information processing of the sort that computers perform. Reviving
his well-known ''Chinese Room'' parable, Searle points out that such
computation is defined only syntactically, with abstract symbols, and
so has no inherent semantic or informational content. Any meaning
that such a computation might carry depends on the interpretations of
outside observers. Thus, even phenomena as apparently
observer-independent as the mathematical calculations of a computer or
the rings on a tree trunk bear mathematical or botanical meaning only
relative to third party interpreters. This observer relativity means
that being an information processor is nothing special: everything
can, in principle, be so conceived. A falling rock, observed by
someone with a stop watch, becomes a calculator of the height of the
cliff it was dropped from. Another calculator, of far greater
complexity but equally trivially, is the human brain.

Most representations and uses of information become meaningful or
purposeful, thus, only through the interpretations of outside
observers. The mental representations of our intentional states, and
our intentional processing of symbols or information, are special.
There is a deep difference between a symbolic representation of the
proposition 2+2=4, which requires some observer-dependent
interpretation, and a belief that 2+2=4: beliefs are not ABOUT
abstract propositions (the term ''propositional attitude,'' Searle
notes, is misleading); rather, beliefs are equivalent to the intrinsic
mental representation of propositions. There is, also, a deep
difference between a computer calculating 2+2, and a person doing so:
in the latter case, neither the meaning of the operation-adding two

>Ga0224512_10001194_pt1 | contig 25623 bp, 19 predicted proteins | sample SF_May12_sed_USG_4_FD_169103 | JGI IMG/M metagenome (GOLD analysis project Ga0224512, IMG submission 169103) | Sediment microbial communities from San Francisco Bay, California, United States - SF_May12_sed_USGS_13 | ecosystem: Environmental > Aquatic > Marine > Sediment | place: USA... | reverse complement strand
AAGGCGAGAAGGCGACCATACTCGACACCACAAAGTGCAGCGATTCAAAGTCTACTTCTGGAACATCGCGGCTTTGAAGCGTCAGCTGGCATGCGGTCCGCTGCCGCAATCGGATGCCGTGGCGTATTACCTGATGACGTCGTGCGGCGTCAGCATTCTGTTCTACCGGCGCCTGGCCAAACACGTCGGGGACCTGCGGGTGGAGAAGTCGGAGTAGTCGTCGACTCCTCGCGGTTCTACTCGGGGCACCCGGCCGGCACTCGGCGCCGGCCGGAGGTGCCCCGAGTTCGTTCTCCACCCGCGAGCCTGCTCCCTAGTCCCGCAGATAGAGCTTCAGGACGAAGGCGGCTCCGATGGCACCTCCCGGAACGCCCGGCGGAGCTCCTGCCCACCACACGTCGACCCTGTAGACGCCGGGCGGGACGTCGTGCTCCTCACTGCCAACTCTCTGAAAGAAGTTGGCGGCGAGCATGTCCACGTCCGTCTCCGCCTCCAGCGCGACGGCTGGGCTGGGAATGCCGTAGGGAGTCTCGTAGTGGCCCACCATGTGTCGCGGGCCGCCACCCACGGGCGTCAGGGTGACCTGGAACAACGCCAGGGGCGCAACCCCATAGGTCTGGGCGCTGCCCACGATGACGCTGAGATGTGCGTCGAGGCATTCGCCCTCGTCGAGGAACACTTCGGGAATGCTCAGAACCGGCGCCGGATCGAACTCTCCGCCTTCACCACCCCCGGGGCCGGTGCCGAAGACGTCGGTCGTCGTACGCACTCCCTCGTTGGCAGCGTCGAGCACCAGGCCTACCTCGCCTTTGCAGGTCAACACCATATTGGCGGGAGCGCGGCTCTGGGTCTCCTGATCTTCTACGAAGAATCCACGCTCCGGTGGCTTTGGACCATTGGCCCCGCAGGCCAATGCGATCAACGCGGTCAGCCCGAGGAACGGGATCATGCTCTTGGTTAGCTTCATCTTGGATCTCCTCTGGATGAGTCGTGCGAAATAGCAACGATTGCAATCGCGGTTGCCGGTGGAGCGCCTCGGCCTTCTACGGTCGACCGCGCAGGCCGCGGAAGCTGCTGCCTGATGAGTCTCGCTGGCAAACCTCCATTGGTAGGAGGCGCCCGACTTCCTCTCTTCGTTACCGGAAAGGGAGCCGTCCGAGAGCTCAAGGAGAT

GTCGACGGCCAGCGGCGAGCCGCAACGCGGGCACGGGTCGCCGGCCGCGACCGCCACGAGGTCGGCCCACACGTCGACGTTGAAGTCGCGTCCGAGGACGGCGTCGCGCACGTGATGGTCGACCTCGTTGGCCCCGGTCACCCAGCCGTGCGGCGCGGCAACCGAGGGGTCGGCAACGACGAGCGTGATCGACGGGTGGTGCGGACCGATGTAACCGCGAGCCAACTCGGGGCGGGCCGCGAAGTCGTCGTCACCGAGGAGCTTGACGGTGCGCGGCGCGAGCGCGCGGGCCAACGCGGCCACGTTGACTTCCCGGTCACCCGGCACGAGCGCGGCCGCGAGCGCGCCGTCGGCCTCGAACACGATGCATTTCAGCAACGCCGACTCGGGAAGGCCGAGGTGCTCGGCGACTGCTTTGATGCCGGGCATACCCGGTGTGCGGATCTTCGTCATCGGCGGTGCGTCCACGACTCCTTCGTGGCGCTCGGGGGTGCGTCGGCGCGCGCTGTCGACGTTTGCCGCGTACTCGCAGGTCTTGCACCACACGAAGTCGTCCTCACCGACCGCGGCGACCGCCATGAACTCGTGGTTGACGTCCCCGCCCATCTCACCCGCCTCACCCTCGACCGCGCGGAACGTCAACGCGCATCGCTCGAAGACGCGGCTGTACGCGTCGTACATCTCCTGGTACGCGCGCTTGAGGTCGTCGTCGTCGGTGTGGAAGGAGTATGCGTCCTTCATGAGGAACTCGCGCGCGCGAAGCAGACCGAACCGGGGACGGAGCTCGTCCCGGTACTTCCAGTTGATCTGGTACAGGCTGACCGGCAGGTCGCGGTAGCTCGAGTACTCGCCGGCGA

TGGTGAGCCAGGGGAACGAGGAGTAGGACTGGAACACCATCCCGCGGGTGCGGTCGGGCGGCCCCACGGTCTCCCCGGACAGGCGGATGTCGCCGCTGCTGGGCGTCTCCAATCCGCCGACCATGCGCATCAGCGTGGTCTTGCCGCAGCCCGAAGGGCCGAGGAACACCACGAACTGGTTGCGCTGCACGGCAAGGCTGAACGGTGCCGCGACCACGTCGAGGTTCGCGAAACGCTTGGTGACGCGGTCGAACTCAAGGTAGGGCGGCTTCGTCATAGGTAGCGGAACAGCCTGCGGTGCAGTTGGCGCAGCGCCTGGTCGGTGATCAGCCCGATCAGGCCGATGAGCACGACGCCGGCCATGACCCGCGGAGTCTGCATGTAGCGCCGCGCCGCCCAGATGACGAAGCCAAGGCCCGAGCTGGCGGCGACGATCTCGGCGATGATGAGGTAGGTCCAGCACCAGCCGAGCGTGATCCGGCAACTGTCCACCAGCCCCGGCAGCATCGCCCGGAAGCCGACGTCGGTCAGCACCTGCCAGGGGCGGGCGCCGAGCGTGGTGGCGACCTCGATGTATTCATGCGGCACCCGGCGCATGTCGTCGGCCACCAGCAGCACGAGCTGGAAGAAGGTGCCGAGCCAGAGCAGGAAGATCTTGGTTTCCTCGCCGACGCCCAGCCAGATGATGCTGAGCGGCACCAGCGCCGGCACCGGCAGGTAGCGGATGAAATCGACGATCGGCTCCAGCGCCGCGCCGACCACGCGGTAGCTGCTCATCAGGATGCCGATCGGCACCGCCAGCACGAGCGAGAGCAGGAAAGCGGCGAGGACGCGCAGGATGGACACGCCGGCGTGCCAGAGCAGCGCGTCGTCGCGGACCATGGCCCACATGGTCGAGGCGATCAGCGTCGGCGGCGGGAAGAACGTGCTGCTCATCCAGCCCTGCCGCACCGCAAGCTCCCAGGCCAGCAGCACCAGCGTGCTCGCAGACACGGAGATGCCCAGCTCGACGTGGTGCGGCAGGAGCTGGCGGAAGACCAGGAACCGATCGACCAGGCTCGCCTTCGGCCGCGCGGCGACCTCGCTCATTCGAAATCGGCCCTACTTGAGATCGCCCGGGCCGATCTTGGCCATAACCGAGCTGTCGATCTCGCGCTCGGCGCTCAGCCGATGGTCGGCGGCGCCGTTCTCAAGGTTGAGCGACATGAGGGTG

and two- nor the person's performance of it, depends on an outside
observer to interpret or ascribe deliberate intention.

There is, relatedly, a fundamental difference between rule-governed
behavior, where someone intentionally follows a rule and the rule thus
drives the behavior, and rule-described behavior, where the rule is
merely descriptive of the behavior. While dog adept at catching balls
might be described as computing the parabolic trajectory law,
intentionally speaking he is simply trying to catch the ball. The
parabolic trajectory law plays no causal role here: the only real
players are the dog's intention and his brain's neurological activity.
''Except for cases where an agent is actually intentionally carrying
out a computation'', Searle notes, ''the computational description
does not identify a separate causal level distinct from the physical
structure of the organism.'' (p. 126). Thus, while our brains might be
described as computers, they are not, in fact, governed by the
computations that some outside observer might attribute to them--
unless we ourselves are intentionally carrying out these computations.

While computational descriptions are not inherently causal,
intentionality is. We see this not just with a dog or person trying
to catch a ball, but also throughout social or observer-relative
phenomena. Most of these can be adequately explained only with
reference to individual or collective intentionality: for example,
what money is, and how it figures in our economies. While we interact
with money according to collective intentionality, however, this
intentionality is realized only in the individual brains of individual

Four of Searle's chapters address topics more closely related to

In Chapter 9 Searle discusses the role of intentionality in speech
acts, and how one can reconcile the Gricean account, which stresses
individual intentionality, with the Austinian and Wittgensteinian
accounts, which stress the roles of convention and social practice.
All speech acts involve at least some individual intentionality: an
intention to produce certain speech sounds, an intention that these